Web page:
Summary and implications

The Court of Appeal handed down its decision in ING Bank NV v Ros Roca on 31 March 2011. It provides some useful guidance regarding contractual interpretation, estoppel, and mistake. It also serves as a valuable warning that by providing very optimistic estimates of costs and fees, banks may provide a basis for estoppel by convention or estoppel by representation to operate and thereby risk rendering fee clauses in a contract unenforceable.


ING Bank (ING) entered into a Contract to act as financial advisor with Ros Roca SA (Ros) in connection with the purchase of another company. ING also provided a bridging loan of €63.5 million, which was to be repaid through a capital increase to be subscribed to by a third-party investor, Deya Capital SCRA, S.A. (Deya). The claim (and specifically the appeal) turned on the construction of the formula for calculating ING’s fees, described by the judge as the “Entry Ratio”.  

The agreement set out that ING was entitled to the following fees:

  1. a fixed fee of one per cent of the bridge facility or the third party equity investment (whichever was the higher); and
  2. an additional variable fee based on the Enterprise Value/EBITDA 2006 entry multiple implicit in the transaction.

There was no dispute as to the definition of “Enterprise Value”, which was agreed by the parties to be €441 million. Equally the definition of EBITDA was uncontroversial, with both parties agreeing the normal use of “earnings before interest, tax, depreciation, and amortisation”.

The dispute arose because of the specific reference to the date (i.e. 2006) in relation to a transaction that did not in fact take place until the end of 2007. By October 2007, it was clear that Deya was going to subscribe €63.5 million by way of capital injection in return for a shareholding. Ros then asked ING, as its financial advisor, to help calculate the correct shareholding to allocate to Deya. That calculation would be based on the ration injection, less the company’s estimated net financial debt.

Crucially, to estimate the net debt of the company, Ros and ING exchanged estimates of Ros’ net debt including estimates of transaction costs between €3 and €4 million. In November 2007, the relationship manager at ING sent an email to his colleague setting out the difference between fees calculated with reference to EBITDA 2006 and those calculated with reference to EBITDA 2007. On EBITDA 2006, the fees came to € 7.3 million, several million pounds more than EBITDA 2007.

A week later, ING and Ros agreed a figure of €4 million for the transaction costs (a figure low enough to make it clear that ING’s fees had not been estimated using EBITDA 2006) and this figure was used when completing the deal.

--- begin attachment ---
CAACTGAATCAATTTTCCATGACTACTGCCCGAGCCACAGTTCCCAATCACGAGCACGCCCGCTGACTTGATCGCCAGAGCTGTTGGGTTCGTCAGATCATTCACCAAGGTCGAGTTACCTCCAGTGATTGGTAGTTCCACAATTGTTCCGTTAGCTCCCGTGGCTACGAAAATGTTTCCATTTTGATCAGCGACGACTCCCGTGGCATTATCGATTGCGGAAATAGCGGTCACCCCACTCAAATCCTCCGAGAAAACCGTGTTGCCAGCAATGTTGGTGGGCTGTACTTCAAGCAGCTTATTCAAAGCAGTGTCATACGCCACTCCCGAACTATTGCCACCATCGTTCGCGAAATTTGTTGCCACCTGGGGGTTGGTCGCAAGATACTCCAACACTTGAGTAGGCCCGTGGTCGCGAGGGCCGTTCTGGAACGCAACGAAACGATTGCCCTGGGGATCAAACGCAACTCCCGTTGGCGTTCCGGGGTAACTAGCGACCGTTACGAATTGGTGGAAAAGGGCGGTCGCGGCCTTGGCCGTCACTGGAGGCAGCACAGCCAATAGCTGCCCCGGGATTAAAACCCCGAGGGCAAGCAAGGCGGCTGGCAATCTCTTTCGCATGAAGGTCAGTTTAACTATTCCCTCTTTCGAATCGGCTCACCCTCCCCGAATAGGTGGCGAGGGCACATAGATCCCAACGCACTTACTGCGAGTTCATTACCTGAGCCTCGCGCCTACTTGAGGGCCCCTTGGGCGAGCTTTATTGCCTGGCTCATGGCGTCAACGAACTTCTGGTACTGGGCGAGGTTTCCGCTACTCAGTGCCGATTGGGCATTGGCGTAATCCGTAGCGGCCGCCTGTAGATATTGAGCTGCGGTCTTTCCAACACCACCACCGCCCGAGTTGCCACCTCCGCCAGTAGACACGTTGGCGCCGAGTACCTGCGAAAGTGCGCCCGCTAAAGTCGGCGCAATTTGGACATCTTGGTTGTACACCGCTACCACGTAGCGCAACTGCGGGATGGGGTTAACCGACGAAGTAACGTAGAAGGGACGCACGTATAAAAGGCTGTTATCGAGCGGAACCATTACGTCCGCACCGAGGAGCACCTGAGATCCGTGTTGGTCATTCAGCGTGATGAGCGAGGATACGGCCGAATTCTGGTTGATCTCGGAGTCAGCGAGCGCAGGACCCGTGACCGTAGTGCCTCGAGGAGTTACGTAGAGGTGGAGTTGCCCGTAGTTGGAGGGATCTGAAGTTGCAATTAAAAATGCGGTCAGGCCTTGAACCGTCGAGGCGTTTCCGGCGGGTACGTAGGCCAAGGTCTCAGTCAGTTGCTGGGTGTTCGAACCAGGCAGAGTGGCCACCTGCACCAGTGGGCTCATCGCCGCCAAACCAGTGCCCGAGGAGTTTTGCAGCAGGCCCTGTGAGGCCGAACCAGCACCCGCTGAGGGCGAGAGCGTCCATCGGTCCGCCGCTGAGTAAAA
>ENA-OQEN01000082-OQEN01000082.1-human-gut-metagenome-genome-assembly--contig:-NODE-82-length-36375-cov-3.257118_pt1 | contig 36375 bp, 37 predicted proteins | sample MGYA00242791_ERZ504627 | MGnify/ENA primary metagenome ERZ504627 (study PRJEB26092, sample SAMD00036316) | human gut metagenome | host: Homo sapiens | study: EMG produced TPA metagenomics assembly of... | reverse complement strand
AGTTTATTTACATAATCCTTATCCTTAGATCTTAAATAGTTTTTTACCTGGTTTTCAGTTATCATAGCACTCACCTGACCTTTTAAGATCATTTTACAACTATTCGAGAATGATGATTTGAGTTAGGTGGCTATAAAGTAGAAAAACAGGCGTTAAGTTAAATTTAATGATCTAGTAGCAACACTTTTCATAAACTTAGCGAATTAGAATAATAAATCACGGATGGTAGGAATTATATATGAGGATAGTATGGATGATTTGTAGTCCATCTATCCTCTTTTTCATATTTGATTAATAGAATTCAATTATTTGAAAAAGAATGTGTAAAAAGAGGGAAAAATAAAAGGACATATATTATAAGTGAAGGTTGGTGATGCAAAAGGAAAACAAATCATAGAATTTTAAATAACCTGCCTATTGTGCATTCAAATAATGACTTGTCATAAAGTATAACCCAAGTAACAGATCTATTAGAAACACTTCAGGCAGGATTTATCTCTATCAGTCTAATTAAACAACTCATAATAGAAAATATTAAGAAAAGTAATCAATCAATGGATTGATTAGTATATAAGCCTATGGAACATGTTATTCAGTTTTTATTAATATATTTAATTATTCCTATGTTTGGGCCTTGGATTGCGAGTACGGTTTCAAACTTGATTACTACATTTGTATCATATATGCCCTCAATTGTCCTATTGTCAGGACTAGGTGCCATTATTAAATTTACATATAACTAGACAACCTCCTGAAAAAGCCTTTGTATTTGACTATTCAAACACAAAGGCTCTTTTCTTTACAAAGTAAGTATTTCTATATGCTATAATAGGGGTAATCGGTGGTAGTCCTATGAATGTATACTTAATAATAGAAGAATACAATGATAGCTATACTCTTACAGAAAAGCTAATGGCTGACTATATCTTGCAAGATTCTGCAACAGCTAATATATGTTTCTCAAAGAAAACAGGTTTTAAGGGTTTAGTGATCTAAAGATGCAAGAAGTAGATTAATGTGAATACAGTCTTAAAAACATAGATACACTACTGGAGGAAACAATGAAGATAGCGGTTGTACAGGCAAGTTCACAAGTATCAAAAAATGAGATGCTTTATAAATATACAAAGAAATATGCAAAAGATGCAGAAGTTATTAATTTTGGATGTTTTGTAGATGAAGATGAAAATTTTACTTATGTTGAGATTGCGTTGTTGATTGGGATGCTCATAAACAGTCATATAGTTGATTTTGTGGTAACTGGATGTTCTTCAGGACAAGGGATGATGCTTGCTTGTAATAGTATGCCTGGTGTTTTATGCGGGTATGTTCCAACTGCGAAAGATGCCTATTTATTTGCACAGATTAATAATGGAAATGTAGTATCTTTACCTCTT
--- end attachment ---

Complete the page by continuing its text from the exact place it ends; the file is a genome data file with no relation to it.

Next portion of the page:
When ING subsequently came to calculate the fees, using EBITDA 2006, Ros argued that the clause should instead be construed to read EBITDA 2007 as that was the EBITDA that was implicit in the transaction. It was, Ros argued, the later EBITDA, that would be used to calculate costs in accordance with market practice.

The first instance decision

The judge at first instance, Mr Justice Walker, found in favour of Ros, that the correct EBITDA should be the later (2007) figure; he considered it clear that a reasonable person would have understood the parties, when using the words they did in expressing the entry ratio, to have included references to 2006 by oversight, and to have intended that EBITDA should not have been linked to a specific year.

The High Court therefore held that ING’s interpretation (which was, unsurprisingly, more favourable to it to the tune of some millions of pounds) was “commercially problematic” and relatively “ill-defined”.

The Court of Appeal decision

On the issue of construction, the Court of Appeal disagreed with the judge at first instance, and held that ING’s construction of the relevant clause was correct. The fact that the parties had overlooked the possibility that EBITDA 2006 would be outdated by the time ING’s fees were calculated was not sufficient to satisfy Hoffman LJ’s test from Chartbrook v Persimmons (i.e. that “something must have gone wrong with the language”). The mistake was not the language, but failing to anticipate the consequences of the contract. By itself, this could not require a construction that involved ignoring the explicit reference to “2006” in the EBITDA.

However, on the new issue of estoppel, the Court held that, although ING’s construction of the clause was correct, they were estopped from relying on it. When ING had provided Ros with the estimate of the entry ratio, in November 2007, there was a shared assumption that ING’s fees would not be calculated with reference to EBITDA 2006 (in spite of the reference to it in the contract). Giving the leading judgment Carnworth LJ concluded that it would be unconscionable to reverse that assumption.

Rix LJ concurred, but on different grounds, that ING was estopped by its representation in November 2007 that it would not base its fee on the EBITDA 2006 calculation.


The case follows a trend of recent cases where a literal interpretation is overruled by a purposive one in the higher courts. It is also interesting to note that in this case, ING was effectively prejudiced by its failure to point out the mistake to Ros. If it had pressed for its fee on the basis of EBITDA 2006, it might have received a figure closer to it.

The case therefore serves as a reminder to take care in communications with corporate customers. Communications not intended to formally change the contractual arrangements which are in place could have that effect, and a party may not be able to rely on its contractual rights where the other has acted to his detriment in relying on a shared assumption or representation.